Martin Luther King Jr. famously remarked that 11 a.m. on Sunday was the “most segregated hour in America,” This has been an enduring truth, and the reasons for it are both noble and ignoble.
Sunday morning became the most segregated hour in America because by the late 18th and early 19th centuries, free Black people in particular had become weary of being second-class citizens in the white church, relegated to the balconies and refused access to the altar for prayer. Furthermore, the brush harbor roots of the Black church in slavery meant that segregation was necessary if the church was to provide a refuge for our people in struggle.
The rising tide of consciousness about the way that race and racism/white supremacy literally defined the creative forces that produced so many of our institutions means that there is an opportunity to imagine what the future is that we are fighting for and what makes it worthy of the war.
Much of the discussion of the rebirth of the church in this post-pandemic reality has focused on how to live into a new, hybrid “onsite/online” dynamic where the church will have to operate on both fronts simultaneously. As many have pointed out, this is both a logistical challenge and one that forces us to reorient how we approach ministry. But there is a deeper issue, one that both coincides with the timing of this post-pandemic season we are entering and, yet, stands alone in determining the future of the church whether onsite or online.
What will the church’s mission be for the years to come?
What world will it envision and what future will it be fighting for?
One central image that must anchor this vision for the future is an end to the most segregated hour in America. To be sure, this concern is not new, and clergymen and women all over the nation have been trying to create multi-racial worship spaces for at least 30 years now. As early as the 1940s, Howard Thurman planted an intentionally multi-racial church in California. Despite the best of intentions, these efforts were all ill-fated because the world that surrounded them was still so defined by white supremacy, unapologetic racism and genteel prejudice. Even my own beloved home congregation — The Riverside Church — has been largely unable to successfully manifest the multi-racial ideals to which it has aspired all my life.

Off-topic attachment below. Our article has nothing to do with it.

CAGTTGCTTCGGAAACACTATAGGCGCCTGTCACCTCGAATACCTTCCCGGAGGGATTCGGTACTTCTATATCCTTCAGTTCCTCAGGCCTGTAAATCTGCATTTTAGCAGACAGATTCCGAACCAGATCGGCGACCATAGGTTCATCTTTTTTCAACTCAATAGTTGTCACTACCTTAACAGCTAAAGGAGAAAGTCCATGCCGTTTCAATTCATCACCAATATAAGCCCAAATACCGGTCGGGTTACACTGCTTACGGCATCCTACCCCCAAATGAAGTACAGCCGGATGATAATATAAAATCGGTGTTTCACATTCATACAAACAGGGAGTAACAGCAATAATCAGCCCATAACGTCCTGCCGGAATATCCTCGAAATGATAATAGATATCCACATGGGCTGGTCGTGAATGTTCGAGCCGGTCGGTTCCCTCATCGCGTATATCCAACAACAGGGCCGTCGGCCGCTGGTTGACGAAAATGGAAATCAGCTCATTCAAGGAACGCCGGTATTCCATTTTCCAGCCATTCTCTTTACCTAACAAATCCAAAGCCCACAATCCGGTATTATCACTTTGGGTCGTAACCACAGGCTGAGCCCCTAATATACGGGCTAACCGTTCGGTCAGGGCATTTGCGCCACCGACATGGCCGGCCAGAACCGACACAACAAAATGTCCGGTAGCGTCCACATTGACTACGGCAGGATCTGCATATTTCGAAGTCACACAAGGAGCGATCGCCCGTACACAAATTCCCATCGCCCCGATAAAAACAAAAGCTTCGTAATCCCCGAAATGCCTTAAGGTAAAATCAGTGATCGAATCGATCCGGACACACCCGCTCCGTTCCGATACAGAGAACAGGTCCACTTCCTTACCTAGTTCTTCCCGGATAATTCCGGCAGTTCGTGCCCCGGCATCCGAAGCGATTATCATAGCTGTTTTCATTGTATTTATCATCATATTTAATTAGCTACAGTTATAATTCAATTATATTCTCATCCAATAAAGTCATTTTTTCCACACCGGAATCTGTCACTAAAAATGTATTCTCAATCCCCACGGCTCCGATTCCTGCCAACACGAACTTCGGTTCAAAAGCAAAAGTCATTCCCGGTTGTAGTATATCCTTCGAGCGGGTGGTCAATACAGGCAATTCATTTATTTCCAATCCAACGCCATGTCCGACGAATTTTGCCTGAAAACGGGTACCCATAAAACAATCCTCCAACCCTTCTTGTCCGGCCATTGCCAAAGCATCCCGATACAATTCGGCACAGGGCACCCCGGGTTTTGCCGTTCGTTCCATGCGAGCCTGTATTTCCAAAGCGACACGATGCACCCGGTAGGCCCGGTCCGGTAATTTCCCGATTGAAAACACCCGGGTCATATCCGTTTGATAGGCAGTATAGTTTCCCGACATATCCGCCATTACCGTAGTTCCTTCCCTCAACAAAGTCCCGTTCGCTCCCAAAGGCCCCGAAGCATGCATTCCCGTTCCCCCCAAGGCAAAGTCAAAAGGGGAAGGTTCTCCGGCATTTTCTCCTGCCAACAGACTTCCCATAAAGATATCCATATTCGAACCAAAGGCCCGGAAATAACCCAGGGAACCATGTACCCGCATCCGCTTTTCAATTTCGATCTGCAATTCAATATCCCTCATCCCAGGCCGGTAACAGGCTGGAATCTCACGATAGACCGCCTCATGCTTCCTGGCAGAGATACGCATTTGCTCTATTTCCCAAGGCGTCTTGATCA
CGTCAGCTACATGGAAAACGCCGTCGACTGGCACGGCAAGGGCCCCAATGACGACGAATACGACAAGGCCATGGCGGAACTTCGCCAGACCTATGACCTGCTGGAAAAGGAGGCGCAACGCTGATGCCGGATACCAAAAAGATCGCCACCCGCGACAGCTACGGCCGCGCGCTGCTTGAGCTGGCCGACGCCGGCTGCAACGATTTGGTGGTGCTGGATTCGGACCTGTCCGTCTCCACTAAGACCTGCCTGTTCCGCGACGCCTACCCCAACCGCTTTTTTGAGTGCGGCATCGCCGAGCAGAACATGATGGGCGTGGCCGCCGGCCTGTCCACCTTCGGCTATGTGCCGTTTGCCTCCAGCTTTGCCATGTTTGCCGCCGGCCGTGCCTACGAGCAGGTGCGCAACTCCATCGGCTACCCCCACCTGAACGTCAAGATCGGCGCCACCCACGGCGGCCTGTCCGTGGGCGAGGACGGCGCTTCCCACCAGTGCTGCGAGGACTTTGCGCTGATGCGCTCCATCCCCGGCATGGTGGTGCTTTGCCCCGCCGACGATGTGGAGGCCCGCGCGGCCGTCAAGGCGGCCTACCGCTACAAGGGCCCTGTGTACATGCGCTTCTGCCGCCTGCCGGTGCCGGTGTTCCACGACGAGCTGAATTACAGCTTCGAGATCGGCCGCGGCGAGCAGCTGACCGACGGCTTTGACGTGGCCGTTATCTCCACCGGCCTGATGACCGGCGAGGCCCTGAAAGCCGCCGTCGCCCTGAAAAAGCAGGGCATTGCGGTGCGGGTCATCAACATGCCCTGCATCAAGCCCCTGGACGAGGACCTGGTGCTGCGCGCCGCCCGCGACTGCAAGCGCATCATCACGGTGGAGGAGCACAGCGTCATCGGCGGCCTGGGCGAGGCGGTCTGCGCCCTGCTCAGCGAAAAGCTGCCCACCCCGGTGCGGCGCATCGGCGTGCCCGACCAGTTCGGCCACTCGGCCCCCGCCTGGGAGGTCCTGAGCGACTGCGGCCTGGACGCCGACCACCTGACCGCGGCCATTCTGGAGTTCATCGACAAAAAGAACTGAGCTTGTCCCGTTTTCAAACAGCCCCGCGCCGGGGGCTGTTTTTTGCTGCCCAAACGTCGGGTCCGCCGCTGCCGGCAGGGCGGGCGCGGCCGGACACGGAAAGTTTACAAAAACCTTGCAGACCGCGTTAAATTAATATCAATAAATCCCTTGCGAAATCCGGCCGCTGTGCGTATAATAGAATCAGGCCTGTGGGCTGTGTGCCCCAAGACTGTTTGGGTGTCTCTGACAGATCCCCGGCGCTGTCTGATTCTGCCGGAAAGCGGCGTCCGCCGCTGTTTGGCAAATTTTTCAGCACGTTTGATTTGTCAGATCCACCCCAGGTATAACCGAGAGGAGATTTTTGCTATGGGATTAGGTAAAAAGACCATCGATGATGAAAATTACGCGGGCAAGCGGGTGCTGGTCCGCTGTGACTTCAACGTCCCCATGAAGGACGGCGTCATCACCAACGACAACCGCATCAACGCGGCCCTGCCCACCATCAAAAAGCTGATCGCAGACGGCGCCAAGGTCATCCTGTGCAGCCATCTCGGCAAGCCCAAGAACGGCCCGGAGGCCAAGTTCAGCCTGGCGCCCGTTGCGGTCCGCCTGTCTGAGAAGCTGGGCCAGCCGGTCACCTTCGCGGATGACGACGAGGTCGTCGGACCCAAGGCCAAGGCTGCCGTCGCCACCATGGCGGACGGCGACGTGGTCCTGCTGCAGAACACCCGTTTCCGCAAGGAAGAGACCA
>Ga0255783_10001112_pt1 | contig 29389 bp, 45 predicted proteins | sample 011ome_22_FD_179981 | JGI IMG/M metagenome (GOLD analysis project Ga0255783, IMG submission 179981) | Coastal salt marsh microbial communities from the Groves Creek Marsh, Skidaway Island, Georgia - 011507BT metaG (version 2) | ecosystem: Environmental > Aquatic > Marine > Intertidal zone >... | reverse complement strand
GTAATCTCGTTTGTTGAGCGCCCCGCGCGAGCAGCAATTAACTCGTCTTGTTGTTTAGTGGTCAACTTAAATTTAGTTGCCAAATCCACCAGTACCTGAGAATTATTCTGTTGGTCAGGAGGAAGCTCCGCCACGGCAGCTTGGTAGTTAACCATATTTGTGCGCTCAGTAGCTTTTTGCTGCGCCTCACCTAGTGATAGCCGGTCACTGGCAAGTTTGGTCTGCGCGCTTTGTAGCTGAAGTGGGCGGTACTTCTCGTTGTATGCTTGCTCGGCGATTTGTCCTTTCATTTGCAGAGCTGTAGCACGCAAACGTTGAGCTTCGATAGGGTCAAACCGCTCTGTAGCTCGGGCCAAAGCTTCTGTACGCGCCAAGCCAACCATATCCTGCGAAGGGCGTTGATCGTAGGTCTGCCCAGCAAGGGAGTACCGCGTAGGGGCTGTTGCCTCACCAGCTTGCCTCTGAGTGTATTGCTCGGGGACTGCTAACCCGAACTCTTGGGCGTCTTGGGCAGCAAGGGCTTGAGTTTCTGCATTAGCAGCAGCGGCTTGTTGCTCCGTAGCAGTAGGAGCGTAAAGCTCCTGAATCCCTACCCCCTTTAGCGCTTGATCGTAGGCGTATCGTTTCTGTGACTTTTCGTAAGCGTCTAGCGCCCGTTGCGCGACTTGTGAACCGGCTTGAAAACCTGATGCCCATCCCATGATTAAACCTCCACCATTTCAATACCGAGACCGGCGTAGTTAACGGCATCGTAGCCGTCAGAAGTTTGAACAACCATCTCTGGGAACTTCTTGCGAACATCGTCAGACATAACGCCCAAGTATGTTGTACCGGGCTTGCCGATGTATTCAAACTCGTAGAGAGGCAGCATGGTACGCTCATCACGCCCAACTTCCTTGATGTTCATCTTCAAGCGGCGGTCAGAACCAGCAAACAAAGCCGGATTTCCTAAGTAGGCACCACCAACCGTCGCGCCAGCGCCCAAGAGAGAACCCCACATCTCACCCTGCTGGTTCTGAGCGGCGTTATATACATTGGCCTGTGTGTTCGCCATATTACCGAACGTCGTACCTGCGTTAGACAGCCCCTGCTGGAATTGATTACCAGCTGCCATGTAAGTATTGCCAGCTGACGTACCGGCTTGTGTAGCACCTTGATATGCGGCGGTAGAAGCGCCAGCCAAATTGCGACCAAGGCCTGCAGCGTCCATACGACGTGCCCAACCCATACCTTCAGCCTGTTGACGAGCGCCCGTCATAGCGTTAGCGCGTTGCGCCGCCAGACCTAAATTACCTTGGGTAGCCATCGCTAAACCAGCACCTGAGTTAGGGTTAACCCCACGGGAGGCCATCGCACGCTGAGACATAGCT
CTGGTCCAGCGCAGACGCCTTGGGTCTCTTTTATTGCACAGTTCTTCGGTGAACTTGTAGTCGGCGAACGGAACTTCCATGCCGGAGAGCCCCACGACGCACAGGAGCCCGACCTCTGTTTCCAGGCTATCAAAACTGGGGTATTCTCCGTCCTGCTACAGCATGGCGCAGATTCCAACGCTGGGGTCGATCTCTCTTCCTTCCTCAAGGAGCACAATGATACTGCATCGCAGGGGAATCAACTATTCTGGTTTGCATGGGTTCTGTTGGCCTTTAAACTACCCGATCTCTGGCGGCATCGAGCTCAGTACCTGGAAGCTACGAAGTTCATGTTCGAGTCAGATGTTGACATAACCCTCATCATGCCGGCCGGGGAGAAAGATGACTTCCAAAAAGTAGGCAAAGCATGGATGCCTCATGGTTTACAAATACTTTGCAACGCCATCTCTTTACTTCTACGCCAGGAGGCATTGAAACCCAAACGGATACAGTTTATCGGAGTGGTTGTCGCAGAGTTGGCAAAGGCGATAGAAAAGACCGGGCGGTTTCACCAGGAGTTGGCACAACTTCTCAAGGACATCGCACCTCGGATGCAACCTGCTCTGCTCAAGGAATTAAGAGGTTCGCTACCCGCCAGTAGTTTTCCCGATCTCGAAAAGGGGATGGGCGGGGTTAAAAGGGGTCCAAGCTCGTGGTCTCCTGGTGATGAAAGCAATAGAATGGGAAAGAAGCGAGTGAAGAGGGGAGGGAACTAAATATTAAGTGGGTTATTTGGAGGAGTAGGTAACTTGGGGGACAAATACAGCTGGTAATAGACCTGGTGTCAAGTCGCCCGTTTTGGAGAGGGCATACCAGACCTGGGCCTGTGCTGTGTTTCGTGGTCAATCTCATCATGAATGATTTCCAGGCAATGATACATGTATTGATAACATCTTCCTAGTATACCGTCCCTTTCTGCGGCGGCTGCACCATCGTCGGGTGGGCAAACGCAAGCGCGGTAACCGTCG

But this is a new season, and I firmly believe God is doing a “new thing,” regardless of whether or not we all perceive it yet. While Black people were trained by white supremacy to follow white leadership in the community, in the professional world and in the church, it is only now — in this moment — that we are seeing masses of white people who are willing to train themselves to follow Black leadership; they are doing this because of a larger and deeper commitment to radically change their ways of being in this world in order to uproot the patterns and practices that have embedded racialized injustice into the fiber of our social being. They are doing this because they realize that it is — exclusively — the voices of those who have been placed on the underside of history that will be able to redeem this nation.
For white people of faith, this is manifesting itself as a conscious choice to come into the Black church to serve and submit themselves to Black leadership. White people, coming into Black churches, to follow Black pastors and church leaders. This is a new thing, indeed.
“White people, coming into Black churches, to follow Black pastors and church leaders. This is a new thing, indeed.”